Hu’s star sparkles in the sky of foreign female artists, she collects awards and qualifications in painting contests, topping her exceptional studies in Italy with hard work and a personal interpretation of Caravaggio’s painting, she founded the association Amicina to build solid bonds between China and Italy, she weaves nets of virtual and human relations between multiple continents, while fulfilling her dream of coordinating Chinese high achievers living in Italy and active in various artistic and cultural domains. She travels in Europe painting portraits of passersby, monuments and basilicas; she is fascinated by the social organization of some of the northern European countries; she lets herself be charmed by the relaxed lifestyle of Madrid all the while never losing her constant pace of study and exercise, She does all of this both figuratively and pictorially, she underscore that Chines name translates into Italian Costanza (Constance).
A constance and consistency in commitment, in her studies and friendships, a constant engagement in the y study of Italian, which has become a fluid and a rich tool to express her liveliness, and is building a bridge to to acquire fluency in Spanish and her future projects.
Translated by Melina Piccolo, from the original Italian article appearing in La Macchina Sognante n. 14.
A discourse based on skepticism, doubt, lies and knowledge.
Reality is like ‘the flower in the mirror and the moon in the water’, according to a Chinese proverb, which describes the emotions produced by deception. However, who or what deceives us, what is ascertained by our knowledge?
My work questions the seemingly exclusive pairs of reality and fiction, totality and fragment, certainty and doubt, presenting them as a unit. Through a pictorial investigation carried out in photographic and audiovisual media, I intend to create a ritual language capable of expressing my doubts, feelings and contradictions regarding art, culture, reason, morality and society.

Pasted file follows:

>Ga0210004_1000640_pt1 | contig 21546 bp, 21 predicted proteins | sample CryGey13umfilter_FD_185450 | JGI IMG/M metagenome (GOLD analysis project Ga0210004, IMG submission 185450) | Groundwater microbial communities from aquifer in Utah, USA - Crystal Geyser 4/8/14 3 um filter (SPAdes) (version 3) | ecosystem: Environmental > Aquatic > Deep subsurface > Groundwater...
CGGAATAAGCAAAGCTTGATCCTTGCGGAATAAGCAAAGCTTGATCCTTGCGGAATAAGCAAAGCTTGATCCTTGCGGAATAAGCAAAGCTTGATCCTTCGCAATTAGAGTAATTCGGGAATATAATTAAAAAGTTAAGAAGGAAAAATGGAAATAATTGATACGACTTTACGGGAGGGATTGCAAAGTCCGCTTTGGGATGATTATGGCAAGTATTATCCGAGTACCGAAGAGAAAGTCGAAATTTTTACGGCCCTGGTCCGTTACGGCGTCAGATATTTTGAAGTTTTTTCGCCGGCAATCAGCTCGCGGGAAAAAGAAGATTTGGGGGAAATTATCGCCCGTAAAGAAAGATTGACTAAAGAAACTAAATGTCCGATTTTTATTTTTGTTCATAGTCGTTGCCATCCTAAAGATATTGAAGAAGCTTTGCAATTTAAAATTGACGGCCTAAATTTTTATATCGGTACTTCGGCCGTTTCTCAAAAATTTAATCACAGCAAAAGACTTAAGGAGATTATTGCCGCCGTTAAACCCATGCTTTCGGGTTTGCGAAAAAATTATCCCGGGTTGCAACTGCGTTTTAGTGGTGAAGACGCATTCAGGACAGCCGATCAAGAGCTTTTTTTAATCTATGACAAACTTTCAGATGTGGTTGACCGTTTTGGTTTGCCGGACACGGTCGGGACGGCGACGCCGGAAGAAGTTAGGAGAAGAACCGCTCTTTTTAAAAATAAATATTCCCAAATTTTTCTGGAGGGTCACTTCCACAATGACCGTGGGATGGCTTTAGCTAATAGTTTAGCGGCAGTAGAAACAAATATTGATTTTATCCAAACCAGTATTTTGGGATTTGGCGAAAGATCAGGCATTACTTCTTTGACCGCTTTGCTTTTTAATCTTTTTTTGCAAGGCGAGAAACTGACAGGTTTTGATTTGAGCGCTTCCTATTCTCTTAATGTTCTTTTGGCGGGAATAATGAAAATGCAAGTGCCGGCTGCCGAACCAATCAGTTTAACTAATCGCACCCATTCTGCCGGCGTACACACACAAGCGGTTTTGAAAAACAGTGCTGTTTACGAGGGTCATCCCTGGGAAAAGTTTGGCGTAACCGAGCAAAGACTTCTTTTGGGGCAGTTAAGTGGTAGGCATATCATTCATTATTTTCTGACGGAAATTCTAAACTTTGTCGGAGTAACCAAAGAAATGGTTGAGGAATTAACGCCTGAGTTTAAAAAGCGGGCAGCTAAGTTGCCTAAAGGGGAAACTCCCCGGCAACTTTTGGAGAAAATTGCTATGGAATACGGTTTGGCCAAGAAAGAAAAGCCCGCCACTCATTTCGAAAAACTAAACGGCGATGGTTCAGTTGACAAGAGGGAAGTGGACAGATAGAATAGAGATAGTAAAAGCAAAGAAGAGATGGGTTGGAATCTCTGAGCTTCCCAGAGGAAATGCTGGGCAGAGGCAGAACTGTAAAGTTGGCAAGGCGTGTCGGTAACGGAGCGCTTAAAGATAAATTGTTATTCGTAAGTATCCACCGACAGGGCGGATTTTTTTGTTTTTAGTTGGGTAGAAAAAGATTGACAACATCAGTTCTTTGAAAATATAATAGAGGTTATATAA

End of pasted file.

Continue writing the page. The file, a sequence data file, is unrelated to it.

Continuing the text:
La realtà è come il fiore nello specchio e la luna nell’acqua’’, dice un proverbio cinese per descrivere le emozioni prodotte con l’inganno. Ma chi o che cosa sta cercando di ingannare noi, la nostra percezione e la nostra conoscenza?
At Hu Huiming’s first solo exhibition of in Budapest the artist displayed paintings, burned books, painted face fragments on mirrors and a huge golden frame with a 2×2 miniature painting in it. She produced more than 40 artworks during her one month long residency,
Is this all reality? Or is it only an illusion? Are we misled? Are we skeptical?
According to the artist’s philosophy, reality is like “the flower in the mirror and the moon in the water”. As Plato explained in his allegory of the cave, we can only see the shadow of reality. Are we capable of discovering the truth behind the shadows if our knowledge is not sufficient to see through deception? The artist’s pictures represent her search for an answer to this philosophical query She tries to involve her audience through a visual game and encourage them to become skeptical.